There are certain types of debts including credit card debt listed in your bankruptcy that may be discharged whenever you file for Chapter 7 or 13 bankruptcy. When a debt is discharged in bankruptcy the debt is forgiven. Whenever a particular debt in discharged, you are relieved of legal responsibility for the debtor and can never be forced to pay it back. Your creditors will be prohibited from suing you or taking legal action to enforce the debt. They are also prohibited from calling you, sending your demand letters, or harassing you in any way.
From a legal standpoint, the term "discharge in bankruptcy" refers to a permanent order issued by a federal bankruptcy judge that forbids credit card companies and other nonexempt creditors from collecting on an existing debt that were listing in your bankruptcy. The term "discharge in debt" actually refers to one or all of the debts covered by the order.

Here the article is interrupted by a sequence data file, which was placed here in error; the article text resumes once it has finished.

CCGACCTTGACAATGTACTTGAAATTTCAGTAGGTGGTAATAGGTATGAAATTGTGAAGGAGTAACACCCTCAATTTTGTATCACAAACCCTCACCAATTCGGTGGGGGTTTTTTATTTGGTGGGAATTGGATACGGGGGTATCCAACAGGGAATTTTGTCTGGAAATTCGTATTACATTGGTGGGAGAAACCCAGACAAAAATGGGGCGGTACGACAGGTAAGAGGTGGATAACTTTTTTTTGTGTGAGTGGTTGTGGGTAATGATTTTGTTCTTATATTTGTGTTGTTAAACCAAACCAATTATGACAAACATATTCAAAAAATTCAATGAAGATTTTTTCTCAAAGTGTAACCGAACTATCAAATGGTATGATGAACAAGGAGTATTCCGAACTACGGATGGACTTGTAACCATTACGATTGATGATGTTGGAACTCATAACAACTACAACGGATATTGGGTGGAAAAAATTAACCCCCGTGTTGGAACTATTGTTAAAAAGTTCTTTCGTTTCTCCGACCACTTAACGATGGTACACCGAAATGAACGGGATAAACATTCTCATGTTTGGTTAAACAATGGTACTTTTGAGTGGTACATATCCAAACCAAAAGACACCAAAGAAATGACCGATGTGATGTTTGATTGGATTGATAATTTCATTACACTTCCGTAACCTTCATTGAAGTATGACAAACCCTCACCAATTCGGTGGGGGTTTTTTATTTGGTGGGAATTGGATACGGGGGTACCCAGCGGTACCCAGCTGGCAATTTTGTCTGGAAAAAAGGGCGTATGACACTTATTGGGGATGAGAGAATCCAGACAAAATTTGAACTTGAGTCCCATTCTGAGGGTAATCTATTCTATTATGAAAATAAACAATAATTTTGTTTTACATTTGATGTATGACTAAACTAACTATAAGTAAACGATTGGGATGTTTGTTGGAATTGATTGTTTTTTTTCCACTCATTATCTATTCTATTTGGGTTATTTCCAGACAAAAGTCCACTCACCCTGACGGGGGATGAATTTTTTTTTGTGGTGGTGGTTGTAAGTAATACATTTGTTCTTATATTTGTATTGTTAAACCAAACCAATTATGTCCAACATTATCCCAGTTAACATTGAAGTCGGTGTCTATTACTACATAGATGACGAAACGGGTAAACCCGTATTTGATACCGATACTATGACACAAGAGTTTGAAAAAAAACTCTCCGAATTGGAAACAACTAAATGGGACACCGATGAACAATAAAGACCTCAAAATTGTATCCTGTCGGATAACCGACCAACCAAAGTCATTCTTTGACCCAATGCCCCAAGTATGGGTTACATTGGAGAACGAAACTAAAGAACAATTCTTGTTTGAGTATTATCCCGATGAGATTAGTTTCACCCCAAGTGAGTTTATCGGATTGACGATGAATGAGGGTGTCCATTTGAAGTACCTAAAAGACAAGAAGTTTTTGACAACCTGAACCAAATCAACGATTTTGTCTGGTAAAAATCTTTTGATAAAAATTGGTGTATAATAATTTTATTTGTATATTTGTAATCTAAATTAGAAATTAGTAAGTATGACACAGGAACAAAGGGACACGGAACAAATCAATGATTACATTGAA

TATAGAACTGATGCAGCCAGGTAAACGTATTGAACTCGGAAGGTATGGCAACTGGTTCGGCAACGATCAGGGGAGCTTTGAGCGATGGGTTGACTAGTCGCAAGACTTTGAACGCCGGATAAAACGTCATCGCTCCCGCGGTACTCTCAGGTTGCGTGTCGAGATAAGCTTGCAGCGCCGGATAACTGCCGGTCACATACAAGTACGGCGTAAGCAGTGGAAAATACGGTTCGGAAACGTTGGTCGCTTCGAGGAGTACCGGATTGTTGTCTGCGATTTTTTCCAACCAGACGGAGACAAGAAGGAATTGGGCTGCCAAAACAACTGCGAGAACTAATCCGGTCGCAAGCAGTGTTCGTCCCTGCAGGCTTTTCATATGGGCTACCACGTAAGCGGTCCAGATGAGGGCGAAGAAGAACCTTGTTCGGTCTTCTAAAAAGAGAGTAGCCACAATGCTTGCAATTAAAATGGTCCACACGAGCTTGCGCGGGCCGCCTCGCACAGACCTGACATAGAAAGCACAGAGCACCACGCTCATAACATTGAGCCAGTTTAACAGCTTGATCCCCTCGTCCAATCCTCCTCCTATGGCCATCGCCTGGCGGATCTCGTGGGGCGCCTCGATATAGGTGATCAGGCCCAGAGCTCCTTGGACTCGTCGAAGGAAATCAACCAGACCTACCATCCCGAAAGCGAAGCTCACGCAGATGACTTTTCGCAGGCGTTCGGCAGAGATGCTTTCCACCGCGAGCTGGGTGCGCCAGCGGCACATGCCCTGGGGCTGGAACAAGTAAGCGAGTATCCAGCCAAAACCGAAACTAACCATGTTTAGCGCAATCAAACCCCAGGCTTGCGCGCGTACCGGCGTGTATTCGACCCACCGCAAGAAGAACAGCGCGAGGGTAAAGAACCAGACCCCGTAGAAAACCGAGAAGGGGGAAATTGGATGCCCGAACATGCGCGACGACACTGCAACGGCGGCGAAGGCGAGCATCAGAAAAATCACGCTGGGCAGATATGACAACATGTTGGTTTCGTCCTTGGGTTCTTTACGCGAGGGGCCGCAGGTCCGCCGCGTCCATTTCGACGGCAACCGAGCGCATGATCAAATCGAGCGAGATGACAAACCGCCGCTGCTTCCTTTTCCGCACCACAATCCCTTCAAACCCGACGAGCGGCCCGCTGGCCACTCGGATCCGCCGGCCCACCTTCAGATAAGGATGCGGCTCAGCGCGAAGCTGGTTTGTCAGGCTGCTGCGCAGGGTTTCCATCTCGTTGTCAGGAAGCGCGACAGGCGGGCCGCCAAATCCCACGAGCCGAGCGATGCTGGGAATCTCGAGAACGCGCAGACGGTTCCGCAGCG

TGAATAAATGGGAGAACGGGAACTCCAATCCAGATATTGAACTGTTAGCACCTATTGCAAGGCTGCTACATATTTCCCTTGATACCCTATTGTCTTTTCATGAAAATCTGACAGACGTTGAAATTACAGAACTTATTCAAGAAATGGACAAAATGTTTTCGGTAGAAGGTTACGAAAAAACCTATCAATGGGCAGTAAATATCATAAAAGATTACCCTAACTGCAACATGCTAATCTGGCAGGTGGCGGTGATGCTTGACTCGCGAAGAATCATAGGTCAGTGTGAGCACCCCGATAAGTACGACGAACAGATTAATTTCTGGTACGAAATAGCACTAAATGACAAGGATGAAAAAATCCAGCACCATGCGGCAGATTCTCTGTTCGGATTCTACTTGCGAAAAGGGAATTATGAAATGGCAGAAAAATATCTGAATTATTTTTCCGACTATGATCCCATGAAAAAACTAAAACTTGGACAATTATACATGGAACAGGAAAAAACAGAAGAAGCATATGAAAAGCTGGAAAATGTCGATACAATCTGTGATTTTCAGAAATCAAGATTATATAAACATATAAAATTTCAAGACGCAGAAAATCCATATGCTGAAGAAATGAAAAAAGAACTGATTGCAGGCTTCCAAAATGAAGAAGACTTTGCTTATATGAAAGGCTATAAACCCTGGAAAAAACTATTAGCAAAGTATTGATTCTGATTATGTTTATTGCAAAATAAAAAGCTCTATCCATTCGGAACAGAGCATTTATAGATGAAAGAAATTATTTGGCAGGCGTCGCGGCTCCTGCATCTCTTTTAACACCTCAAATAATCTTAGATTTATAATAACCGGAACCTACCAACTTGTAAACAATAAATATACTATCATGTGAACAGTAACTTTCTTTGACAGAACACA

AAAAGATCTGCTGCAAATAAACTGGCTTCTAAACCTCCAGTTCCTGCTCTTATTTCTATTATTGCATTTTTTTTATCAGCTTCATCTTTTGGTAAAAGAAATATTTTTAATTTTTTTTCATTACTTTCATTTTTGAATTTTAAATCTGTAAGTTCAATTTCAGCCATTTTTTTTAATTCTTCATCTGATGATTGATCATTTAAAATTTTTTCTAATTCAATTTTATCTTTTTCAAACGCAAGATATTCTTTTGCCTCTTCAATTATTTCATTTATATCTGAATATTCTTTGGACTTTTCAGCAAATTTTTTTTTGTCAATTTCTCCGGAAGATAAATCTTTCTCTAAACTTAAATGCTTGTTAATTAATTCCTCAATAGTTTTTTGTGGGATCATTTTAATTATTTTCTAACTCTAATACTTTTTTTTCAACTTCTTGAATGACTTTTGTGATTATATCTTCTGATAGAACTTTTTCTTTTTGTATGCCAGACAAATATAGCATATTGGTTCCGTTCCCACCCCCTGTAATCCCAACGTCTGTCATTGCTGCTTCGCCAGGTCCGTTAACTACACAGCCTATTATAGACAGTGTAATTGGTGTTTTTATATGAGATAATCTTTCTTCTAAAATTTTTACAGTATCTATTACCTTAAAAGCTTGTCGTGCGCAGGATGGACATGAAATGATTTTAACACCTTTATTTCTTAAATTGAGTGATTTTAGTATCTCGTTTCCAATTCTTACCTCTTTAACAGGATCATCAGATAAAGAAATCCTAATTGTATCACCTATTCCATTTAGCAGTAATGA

The timing of the discharge will depend on the chapter under which a debtor files. With a Chapter 7 Bankruptcy, the court typically grants a discharge relatively fast. Generally around 4 months after the petition is filed. Chapter 13 grants debtors a temporary reprieve from creditor harassment and may also allow them to keep their home or car. Under this chapter, you must pay back credit card debt and other nonexempt debts within a certain period of time than ranges between 3 to 5 years. After this specified time period and repayment schedule, the debt is considered discharges.